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Jacob Wenger, CPO at Shortwave, on building a standalone business on email

Jan-Erik Asplund
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Background

Jacob Wenger is the co-founder and Chief Product Officer of Shortwave. We talked to Jacob to learn more about how our usage of email is changing, why you need to start with a great solo experience to build a great team product, and how Shortwave is learning from the failures of products like Mailbox and Sunrise to build a sustainable, standalone business.

Questions

  1. Can you talk a little bit about Shortwave, the problem you're solving, and who the core customer is?
  2. How has the way we use email evolved over the last several years?
  3. What do you see as the main problems with email, and what is Shortwave doing to address them?
  4. Do you think about Shortwave as a consumer tool or B2B? Or both, or neither?
  5. Can you share any signs of early product-market fit that you have?
  6. How do some of the opinions Shortwave has about email affect the design of the product?
  7. There have been various products in the space—Mailbox, Sunrise—that were shut down after getting absorbed into a bigger company. I'd be curious to hear how you think about building a standalone business on email.
  8. What's the thesis for why folks will pay for Shortwave on top of what they’re already paying Google for their email via Google Workspace?
  9. You mentioned that to build a good team email client, you’ve got to build a good one for individuals first. Can you say more about why that is so?
  10. With a prosumer email tool like Superhuman, the primary value prop seems to be speed, to get through each individual message as quickly as possible. How do you think about Shortwave’s positioning in respect to Superhuman with regard to product as well as that value prop?
  11. When it comes to building a new email client in 2022, what do you see as the big challenges? What is something particularly difficult about this?
  12. Can you talk about the Shortwave tech stack Specifically, I’m curious whether you use email APIs like Nylas, and how you think about build versus buy on a high level.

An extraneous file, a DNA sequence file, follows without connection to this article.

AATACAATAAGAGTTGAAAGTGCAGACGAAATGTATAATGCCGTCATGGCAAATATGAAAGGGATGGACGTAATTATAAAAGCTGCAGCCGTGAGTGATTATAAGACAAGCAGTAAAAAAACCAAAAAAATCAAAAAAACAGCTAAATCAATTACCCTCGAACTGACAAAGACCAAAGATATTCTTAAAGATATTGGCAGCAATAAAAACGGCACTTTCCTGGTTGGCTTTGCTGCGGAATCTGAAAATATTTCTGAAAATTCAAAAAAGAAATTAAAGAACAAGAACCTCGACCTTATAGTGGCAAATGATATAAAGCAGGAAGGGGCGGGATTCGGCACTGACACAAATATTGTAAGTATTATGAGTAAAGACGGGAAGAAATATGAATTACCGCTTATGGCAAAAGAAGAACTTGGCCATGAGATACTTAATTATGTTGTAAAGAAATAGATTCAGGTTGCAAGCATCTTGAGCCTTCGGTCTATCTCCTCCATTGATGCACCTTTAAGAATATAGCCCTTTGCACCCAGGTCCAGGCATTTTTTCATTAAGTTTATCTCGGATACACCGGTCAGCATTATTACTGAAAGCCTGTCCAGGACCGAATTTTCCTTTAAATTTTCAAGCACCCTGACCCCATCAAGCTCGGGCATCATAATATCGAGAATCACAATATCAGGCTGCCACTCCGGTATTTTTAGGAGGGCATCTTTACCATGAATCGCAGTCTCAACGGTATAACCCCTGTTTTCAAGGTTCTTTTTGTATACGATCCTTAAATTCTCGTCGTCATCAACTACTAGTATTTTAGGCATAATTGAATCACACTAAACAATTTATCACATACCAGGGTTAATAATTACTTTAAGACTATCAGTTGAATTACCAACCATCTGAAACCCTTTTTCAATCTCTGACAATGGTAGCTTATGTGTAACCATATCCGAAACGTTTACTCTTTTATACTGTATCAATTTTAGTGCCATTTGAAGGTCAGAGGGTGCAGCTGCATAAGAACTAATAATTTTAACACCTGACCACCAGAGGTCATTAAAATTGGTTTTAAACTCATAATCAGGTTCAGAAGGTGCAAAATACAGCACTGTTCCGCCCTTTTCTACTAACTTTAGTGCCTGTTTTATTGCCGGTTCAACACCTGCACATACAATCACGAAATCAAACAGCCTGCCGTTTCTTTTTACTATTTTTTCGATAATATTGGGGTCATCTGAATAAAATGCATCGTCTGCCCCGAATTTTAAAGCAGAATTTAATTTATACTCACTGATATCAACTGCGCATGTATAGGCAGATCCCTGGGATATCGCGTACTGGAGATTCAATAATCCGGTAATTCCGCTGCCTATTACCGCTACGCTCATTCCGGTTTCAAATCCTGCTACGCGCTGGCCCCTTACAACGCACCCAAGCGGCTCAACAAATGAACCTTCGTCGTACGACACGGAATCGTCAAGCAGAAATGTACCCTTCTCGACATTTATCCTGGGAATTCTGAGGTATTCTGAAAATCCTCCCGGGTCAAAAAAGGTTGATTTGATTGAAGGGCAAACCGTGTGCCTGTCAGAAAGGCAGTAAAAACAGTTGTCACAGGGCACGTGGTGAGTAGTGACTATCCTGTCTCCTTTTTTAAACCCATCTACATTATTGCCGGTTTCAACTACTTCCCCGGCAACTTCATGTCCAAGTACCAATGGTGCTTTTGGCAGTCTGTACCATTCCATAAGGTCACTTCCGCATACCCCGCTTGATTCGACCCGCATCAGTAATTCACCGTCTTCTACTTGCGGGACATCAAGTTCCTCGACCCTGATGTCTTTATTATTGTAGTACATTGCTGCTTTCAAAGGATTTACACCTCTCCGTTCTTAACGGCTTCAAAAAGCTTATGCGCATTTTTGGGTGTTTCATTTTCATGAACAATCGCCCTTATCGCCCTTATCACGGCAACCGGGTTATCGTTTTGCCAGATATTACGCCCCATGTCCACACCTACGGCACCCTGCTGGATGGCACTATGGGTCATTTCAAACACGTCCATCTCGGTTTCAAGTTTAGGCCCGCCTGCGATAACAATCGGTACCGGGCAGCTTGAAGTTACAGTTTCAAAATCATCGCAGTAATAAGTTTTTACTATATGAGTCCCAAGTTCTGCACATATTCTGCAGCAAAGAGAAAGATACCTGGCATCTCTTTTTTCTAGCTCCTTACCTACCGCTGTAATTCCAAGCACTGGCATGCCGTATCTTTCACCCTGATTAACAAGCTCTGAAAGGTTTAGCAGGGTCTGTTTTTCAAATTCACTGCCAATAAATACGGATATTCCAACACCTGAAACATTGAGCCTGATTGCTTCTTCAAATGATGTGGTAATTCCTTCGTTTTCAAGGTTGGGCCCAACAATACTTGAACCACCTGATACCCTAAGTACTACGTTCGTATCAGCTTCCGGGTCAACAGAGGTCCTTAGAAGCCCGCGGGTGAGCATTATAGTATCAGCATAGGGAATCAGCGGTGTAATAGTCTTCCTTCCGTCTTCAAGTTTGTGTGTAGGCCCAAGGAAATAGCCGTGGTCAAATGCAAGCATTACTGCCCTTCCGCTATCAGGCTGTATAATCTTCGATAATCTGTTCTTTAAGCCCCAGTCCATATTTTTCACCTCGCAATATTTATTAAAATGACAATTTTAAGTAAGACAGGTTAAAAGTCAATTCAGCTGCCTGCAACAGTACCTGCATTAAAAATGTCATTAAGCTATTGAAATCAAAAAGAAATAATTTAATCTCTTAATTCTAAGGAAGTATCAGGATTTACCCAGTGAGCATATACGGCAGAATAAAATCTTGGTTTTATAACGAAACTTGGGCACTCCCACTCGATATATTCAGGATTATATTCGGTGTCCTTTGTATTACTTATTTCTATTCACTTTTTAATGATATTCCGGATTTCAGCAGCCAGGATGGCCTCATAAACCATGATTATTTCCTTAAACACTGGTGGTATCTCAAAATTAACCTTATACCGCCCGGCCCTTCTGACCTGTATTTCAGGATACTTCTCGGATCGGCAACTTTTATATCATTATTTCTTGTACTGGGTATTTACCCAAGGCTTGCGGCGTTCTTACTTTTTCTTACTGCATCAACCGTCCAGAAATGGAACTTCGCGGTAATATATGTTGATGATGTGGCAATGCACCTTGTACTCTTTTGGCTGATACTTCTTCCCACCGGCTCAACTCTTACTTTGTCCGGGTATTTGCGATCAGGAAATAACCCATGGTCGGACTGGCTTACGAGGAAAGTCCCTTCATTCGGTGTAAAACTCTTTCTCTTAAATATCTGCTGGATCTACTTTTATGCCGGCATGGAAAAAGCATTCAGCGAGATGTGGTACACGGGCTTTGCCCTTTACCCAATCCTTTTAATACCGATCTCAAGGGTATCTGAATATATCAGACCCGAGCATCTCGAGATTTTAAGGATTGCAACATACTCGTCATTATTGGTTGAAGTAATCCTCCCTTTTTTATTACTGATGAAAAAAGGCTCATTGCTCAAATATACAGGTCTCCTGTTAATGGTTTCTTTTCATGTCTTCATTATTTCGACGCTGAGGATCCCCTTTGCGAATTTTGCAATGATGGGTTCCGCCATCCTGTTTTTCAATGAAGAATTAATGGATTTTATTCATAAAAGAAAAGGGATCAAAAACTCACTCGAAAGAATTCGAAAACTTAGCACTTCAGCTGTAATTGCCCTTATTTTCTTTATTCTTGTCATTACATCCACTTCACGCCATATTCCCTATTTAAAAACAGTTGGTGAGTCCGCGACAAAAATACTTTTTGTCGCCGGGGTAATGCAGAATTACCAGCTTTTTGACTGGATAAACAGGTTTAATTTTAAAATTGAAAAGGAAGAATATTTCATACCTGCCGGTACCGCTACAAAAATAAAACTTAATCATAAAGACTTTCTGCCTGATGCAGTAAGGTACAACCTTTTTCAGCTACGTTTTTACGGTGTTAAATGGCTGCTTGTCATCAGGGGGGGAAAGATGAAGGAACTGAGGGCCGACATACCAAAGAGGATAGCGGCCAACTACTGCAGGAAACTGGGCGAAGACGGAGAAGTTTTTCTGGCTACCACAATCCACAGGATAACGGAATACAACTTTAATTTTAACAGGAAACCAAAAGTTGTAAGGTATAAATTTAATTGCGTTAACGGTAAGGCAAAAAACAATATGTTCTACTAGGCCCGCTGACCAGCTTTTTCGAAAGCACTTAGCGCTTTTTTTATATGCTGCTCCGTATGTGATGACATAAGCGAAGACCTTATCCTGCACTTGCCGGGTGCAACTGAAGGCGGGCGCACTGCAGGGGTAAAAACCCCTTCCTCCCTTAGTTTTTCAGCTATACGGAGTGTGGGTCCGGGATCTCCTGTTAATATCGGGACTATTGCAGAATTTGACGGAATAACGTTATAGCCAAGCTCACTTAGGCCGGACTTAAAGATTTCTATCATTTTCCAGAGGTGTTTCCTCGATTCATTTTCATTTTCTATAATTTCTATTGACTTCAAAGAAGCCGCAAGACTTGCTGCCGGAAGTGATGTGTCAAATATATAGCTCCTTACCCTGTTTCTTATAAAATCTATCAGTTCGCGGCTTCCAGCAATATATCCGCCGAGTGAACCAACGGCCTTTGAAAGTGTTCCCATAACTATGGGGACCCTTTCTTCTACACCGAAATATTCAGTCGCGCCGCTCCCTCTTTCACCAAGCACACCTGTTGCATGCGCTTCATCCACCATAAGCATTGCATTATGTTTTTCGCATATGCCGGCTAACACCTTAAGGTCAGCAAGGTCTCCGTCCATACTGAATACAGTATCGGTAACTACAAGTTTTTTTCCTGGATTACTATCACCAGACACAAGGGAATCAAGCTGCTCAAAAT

13. A lot of the early team of Shortwave was on the Firebase team. I'm curious if there are lessons from that experience that have carried over about building products?
  14. Why “inbox-organized” rather than inbox zero?
  15. How do you think about the customer education and onboarding side of helping folks get onboarded with this new approach to email?
  16. How do you think about Shortwave’s positioning against Gmail and Outlook?

Interview

Can you talk a little bit about Shortwave, the problem you're solving, and who the core customer is?

At its core, Shortwave is an email client designed to make you actually enjoy your inbox. 

You bring your existing Gmail or Google Workspace account, and we give you a fresh user experience on top of it. Our main features are around helping you organize your inbox. 

We want to make it so you can easily understand your inbox at a glance by bundling up your emails in these things we call bundles. We want to give you control over how many notifications you're getting and when you're getting them. We want to provide an opinionated workflow that will help you get through your email and feel like you are organized: not necessarily at inbox zero, but organized. 

There are two main problems we're trying to solve.

One is that email is overwhelming. People are drowning in the amount of email they have, and it’s stressful to keep up-to-date with it. 

The second thing is that email is losing communication market share to messaging apps. 

On the business side, you have things like Teams and Slack that are eating into email use cases. On the personal side, you have iMessage and WhatsApp. 

Our core thesis is that the reason email is losing these use cases is because the user experience is not as good. We want to bring lessons from messaging apps to email and build an email client that’s as easy and as intuitive to use as modern messaging apps.

How has the way we use email evolved over the last several years?

Many companies are living in two worlds. They have their external communication, which still happens over email with customers, with recruits, and with sales. Then they have their internal team chat, which is on this proprietary system that doesn't integrate with email.

This divide is causing people to live in these two worlds, and it makes it really hard to cross the divide between these two. Email is still a fairly ubiquitous product across companies. It's not that there are new use cases. Our core bet isn't that there are new use cases for email, but rather that we need to bring the email user experience up to par so that it can satisfy the use cases it used to satisfy that newer tools have taken from it.